Structurally conserved erythrocyte-binding domain in Plasmodium provides a versatile scaffold for alternate receptor engagement
Details
Publication Year 2016-01-12, Volume 113, Issue #2, Page E191-E200
Journal Title
Proceedings of the National Academy of Sciences of the United States of America
Publication Type
Journal Article
Abstract
Understanding how malaria parasites gain entry into human red blood cells is essential for developing strategies to stop blood stage infection. Plasmodium vivax preferentially invades reticulocytes, which are immature red blood cells. The organism has two erythrocyte-binding protein families: namely, the Duffy-binding protein (PvDBP) and the reticulocyte-binding protein (PvRBP) families. Several members of the PvRBP family bind reticulocytes, specifically suggesting a role in mediating host cell selectivity of P. vivax. Here, we present, to our knowledge, the first high-resolution crystal structure of an erythrocyte-binding domain from PvRBP2a, solved at 2.12 A resolution. The monomeric molecule consists of 10 alpha-helices and one short beta-hairpin, and, although the structural fold is similar to that of PfRh5-the essential invasion ligand in Plasmodium falciparum-its surface properties are distinct and provide a possible mechanism for recognition of alternate receptors. Sequence alignments of the crystallized fragment of PvRBP2a with other PvRBPs highlight the conserved placement of disulfide bonds. PvRBP2a binds mature red blood cells through recognition of an erythrocyte receptor that is neuraminidase- and chymotrypsin-resistant but trypsin-sensitive. By examining the patterns of sequence diversity within field isolates, we have identified and mapped polymorphic residues to the PvRBP2a structure. Using mutagenesis, we have also defined the critical residues required for erythrocyte binding. Characterization of the structural features that govern functional erythrocyte binding for the PvRBP family provides a framework for generating new tools that block P. vivax blood stage infection.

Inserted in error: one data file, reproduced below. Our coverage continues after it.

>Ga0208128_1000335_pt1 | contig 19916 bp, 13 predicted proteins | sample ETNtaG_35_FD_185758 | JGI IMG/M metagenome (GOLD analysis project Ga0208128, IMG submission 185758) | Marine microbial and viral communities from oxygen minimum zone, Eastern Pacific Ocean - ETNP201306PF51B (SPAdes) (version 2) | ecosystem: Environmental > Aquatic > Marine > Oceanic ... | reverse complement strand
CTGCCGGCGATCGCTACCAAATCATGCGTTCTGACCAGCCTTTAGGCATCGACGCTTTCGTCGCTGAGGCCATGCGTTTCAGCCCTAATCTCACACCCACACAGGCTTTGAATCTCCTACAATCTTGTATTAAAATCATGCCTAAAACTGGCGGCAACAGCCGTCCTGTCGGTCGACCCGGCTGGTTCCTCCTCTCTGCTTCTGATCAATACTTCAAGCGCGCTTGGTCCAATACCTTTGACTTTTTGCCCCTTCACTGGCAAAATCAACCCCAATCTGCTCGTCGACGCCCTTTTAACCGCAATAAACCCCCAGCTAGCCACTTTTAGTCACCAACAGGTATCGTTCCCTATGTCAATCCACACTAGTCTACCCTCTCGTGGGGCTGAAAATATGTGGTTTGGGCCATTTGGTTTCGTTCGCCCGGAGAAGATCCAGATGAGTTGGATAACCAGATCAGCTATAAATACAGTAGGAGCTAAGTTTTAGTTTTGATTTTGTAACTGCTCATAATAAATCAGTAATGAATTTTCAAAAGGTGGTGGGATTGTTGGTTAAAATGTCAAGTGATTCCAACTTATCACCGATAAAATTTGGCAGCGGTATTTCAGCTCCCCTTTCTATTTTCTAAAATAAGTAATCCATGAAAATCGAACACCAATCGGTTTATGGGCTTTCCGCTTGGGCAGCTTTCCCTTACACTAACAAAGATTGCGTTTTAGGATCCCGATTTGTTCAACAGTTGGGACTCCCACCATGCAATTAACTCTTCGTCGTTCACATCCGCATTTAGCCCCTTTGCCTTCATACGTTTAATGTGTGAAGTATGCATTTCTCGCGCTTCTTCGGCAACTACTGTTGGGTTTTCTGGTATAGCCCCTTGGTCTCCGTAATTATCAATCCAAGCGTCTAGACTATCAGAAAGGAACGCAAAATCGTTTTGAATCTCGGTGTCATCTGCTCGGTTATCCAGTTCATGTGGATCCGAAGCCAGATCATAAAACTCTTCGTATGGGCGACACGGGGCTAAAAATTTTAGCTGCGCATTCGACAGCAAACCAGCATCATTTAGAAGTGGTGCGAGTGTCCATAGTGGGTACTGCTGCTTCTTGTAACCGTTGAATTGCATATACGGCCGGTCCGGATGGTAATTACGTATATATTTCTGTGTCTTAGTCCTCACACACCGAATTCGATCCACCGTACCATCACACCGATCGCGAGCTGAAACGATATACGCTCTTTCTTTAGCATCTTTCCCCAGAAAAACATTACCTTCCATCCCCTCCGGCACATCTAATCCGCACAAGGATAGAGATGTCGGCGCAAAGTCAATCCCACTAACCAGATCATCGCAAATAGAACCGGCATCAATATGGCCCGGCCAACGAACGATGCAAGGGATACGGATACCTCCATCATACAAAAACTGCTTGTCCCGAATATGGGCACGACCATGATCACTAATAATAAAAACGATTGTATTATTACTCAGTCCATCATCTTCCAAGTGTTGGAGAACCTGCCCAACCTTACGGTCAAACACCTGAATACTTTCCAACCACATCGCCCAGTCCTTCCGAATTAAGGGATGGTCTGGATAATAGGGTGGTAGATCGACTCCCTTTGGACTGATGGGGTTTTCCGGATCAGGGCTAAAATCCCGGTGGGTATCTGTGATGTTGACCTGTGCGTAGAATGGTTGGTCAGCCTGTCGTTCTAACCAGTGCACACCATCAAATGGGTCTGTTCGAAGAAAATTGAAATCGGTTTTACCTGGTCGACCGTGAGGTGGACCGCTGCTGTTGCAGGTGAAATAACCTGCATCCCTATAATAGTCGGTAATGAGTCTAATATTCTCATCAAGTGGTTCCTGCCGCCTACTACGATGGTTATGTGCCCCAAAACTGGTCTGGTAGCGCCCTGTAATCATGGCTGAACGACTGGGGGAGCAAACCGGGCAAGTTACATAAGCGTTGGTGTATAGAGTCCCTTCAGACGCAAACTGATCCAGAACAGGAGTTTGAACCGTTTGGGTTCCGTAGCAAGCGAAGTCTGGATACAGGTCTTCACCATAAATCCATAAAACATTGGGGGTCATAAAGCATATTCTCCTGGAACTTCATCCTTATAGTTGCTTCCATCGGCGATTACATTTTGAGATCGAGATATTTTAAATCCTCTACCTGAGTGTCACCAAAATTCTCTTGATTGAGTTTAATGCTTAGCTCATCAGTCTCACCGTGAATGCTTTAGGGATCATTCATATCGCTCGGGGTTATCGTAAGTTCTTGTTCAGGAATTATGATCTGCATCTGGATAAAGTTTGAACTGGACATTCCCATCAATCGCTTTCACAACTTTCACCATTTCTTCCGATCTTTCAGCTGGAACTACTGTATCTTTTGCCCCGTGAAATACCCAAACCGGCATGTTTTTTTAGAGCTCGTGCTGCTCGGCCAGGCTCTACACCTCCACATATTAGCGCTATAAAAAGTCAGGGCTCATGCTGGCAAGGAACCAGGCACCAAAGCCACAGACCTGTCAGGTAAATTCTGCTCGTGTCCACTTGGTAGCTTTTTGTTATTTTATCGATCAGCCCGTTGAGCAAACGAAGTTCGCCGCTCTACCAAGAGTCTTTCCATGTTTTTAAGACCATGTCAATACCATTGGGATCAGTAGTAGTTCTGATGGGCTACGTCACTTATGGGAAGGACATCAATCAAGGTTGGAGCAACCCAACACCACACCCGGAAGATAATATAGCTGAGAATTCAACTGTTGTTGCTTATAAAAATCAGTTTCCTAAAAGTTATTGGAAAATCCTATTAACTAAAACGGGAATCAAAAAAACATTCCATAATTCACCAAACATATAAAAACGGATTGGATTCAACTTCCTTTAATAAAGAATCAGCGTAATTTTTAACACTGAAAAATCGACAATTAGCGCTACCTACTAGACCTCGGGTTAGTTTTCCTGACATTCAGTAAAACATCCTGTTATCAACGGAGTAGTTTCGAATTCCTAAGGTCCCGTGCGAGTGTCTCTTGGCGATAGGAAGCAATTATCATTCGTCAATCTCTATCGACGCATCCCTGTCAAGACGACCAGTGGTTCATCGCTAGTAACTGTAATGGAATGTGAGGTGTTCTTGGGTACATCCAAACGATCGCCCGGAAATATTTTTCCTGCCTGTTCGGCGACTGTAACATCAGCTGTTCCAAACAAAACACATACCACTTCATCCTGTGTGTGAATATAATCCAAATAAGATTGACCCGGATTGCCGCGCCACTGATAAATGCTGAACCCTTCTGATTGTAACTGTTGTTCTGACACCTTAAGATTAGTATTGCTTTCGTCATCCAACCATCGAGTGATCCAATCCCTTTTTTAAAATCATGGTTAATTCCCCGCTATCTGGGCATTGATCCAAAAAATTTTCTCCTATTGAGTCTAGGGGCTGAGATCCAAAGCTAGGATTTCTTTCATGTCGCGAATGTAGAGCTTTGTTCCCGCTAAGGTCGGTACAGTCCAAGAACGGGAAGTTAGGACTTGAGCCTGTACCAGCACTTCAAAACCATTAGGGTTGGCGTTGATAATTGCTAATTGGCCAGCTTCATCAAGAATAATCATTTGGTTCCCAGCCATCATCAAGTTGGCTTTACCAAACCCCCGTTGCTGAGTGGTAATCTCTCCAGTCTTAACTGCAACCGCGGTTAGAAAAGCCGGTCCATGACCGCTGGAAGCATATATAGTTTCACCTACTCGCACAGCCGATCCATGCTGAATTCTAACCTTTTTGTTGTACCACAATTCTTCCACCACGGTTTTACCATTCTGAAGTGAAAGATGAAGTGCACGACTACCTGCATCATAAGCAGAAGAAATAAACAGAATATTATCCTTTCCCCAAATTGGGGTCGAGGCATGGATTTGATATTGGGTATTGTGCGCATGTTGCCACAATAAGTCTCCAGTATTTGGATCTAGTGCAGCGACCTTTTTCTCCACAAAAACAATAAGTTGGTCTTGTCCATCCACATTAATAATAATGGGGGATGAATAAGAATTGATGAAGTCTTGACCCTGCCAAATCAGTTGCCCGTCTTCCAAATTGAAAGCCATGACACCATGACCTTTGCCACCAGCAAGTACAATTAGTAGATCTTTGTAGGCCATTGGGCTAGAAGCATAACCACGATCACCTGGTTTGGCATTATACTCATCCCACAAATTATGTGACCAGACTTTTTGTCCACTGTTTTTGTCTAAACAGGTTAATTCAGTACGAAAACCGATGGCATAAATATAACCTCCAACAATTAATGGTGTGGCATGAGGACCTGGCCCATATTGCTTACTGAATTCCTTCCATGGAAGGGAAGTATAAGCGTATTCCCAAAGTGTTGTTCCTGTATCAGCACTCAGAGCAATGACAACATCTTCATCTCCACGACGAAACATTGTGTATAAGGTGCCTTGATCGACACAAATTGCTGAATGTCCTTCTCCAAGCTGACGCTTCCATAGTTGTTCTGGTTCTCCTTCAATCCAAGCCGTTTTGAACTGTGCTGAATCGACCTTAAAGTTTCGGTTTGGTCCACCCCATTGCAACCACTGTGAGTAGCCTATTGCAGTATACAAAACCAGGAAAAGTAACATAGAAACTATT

Publisher
National Academy of Sciences
WEHI Research Division(s)
Infection And Immunity; Population Health And Immunity; Cell Signalling And Cell Death
PubMed ID
26715754
Open Access at Publisher's Site
http://www.pnas.org/content/113/2/E191.full
Rights Notice
Refer to copyright notice on published article.


Creation Date: 2016-01-13 02:34:08
Last Modified: 2019-04-01 08:57:08
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